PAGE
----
Author: Dr. Shannon Russell, DPT, CSCS, USAW-1
Think you have a “bad back”? Maybe it’s time to check your knees and hips instead!
Sometimes pain is not always what it seems. The body is a very strange and complex system and each part has an influence on one another. We think of body “parts” but the truth is we always move as a whole. Sometimes when one body part is not moving in the way that it should, a different area can pick up the slack. This term is called regional interdependence, and is defined by Physiopedia as “the concept that seemingly unrelated impairments in a remote anatomical region may contribute to, or be associated with, the patient’s primary complaint”.
So, what does that mean in English?! This means that even though your knee hurts, the problem may not actually be your knee, but it’s actually the ankle you’ve sprained 20 times. Or perhaps your low back pain is not a low back issue at all, but the real issue is your hips are not moving in the way that they should!
As you can see in the picture above, certain joints are designed for “stability” while others are designed for “mobility.” What does that mean exactly? Mobile joints, like your hips and shoulders, allow for a lot of movement through large ranges of motion in many different directions. Joints designed for stability, like your knees, have less movement. Think of how your knees primarily move front to back, with limited side to side and rotational movements.
However, when we have an injury to a body part, sometimes this diagram with alternating mobile and stable joints can get flipped. Let’s talk about a soccer player who sustains an ACL tear and how this knee injury might influence movement in the rest of the body. The knee, a “stable” joint, now has one less structure holding it into place. It loses stability, and suddenly there’s movement where there shouldn’t be. This causes the body to create compensations elsewhere to make up for this deficit. If the knee now has more movement, we need to look for stability elsewhere. Here is where we may start to lose movement at the hip, as it tries to make up for the lack of stability now happening at the knee. This chain of events can continue up and/or down the body. If the hip now has less movement, but we still need to do things like sit, run and jump, which all require significant motion at the hip, what body part do you think will compensate next? If you guessed the low back, you’d be correct!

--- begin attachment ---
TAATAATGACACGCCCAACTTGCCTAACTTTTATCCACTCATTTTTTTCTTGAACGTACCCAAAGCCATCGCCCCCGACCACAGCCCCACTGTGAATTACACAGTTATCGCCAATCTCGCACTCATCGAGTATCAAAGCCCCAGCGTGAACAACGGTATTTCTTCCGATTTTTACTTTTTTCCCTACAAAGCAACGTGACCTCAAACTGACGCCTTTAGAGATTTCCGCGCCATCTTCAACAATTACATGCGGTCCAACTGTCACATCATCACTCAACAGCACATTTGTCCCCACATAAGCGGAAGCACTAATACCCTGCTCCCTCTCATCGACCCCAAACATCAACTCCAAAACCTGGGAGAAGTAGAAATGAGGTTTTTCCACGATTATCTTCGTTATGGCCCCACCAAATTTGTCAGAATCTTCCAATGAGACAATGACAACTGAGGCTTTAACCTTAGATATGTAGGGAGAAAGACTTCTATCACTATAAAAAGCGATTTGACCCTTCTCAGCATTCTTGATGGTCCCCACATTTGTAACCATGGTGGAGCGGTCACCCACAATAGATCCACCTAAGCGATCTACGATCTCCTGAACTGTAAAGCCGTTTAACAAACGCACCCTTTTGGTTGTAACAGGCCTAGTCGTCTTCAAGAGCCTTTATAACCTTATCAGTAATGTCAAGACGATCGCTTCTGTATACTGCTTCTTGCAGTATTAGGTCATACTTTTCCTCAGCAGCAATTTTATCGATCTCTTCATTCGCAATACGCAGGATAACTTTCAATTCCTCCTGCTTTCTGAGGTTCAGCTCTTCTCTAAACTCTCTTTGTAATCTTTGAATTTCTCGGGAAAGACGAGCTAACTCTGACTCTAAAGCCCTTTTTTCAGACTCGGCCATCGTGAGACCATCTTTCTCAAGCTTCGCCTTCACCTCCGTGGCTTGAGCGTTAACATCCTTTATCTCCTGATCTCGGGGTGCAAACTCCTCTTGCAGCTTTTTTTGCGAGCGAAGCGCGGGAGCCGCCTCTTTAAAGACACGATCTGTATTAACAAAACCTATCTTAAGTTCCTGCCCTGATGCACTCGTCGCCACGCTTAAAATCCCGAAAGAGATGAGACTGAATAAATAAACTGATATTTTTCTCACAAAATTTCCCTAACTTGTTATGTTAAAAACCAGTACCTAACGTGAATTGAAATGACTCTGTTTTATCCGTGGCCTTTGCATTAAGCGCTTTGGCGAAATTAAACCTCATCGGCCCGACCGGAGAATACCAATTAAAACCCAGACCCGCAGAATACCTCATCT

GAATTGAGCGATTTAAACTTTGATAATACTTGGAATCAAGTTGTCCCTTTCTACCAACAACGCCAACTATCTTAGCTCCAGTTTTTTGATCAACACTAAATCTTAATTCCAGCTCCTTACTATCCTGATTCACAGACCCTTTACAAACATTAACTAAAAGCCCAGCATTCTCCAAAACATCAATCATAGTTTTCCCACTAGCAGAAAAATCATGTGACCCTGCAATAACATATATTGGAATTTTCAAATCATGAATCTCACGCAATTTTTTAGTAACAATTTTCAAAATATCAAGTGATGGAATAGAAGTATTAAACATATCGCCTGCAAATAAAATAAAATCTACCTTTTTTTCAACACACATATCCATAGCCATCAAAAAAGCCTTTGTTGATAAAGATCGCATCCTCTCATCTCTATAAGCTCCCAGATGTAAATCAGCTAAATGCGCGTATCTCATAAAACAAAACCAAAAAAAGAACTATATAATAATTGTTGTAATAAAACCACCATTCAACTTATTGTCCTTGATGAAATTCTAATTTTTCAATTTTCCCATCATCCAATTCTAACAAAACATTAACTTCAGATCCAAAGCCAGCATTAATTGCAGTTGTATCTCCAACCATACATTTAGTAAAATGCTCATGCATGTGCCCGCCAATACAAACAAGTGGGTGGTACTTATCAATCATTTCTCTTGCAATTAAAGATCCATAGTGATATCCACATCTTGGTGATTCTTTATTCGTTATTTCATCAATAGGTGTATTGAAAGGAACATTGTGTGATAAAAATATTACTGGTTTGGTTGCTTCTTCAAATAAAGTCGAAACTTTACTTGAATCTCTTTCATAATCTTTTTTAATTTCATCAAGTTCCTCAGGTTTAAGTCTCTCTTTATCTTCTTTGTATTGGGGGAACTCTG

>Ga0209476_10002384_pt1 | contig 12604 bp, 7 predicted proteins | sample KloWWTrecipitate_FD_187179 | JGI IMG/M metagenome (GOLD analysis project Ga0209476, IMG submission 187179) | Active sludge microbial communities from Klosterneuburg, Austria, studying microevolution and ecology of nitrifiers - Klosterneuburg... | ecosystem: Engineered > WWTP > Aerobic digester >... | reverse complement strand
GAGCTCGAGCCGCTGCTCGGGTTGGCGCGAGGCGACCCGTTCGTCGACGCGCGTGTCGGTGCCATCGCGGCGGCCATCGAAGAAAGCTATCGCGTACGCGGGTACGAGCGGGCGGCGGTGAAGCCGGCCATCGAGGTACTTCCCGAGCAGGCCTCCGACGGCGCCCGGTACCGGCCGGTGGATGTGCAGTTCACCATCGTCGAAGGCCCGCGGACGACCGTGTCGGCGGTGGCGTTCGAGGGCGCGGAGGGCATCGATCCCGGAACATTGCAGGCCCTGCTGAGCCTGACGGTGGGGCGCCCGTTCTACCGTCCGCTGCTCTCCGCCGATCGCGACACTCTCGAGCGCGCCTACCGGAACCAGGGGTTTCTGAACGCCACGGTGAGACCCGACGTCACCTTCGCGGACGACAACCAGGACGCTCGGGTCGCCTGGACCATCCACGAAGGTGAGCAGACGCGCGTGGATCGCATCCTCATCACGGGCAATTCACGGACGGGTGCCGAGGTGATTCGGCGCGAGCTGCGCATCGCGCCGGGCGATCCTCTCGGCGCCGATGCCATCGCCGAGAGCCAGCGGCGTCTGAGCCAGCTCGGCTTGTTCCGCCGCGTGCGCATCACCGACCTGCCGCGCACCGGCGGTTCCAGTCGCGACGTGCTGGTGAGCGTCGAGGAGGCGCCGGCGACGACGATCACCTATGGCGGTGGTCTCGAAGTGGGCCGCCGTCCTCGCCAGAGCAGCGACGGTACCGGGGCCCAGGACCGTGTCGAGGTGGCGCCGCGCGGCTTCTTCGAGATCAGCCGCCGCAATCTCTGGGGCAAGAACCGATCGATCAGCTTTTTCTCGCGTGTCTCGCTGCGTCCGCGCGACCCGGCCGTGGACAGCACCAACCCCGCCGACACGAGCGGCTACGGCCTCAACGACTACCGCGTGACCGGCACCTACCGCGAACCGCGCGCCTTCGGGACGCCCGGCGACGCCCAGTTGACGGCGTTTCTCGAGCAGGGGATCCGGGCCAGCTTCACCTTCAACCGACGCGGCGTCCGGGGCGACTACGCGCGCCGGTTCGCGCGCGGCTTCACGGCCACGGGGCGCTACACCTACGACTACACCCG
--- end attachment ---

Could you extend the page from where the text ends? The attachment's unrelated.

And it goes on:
Over time if this pattern continues, we may start to see the low back take up more motion than it should, which means your low back muscles are working overtime. They are placed under a stress that they are just not used to and are not apt to handle, leading to low back pain. Pretty crazy that in this situation, what might be a complaint of “low back pain” could have actually stemmed from a pre-existing knee injury!
Our bodies are really good at figuring out ways to get around injuries and pain by compensating elsewhere in order to adapt to our lifestyles. As a result, sometimes this means our low back pain or shoulder pain might not be a back or shoulder problem at all. It’s important to zoom out and take a look at the body as a whole in order to find out where your pain is actually coming from. Otherwise, you may get stuck in an endless cycle of treating a “back” issue that isn’t really a back issue. You’re essentially treating the symptoms but not the disease. If any part of this story sounds familiar, be sure to consult a licensed professional who will hear your main problem and zoom out!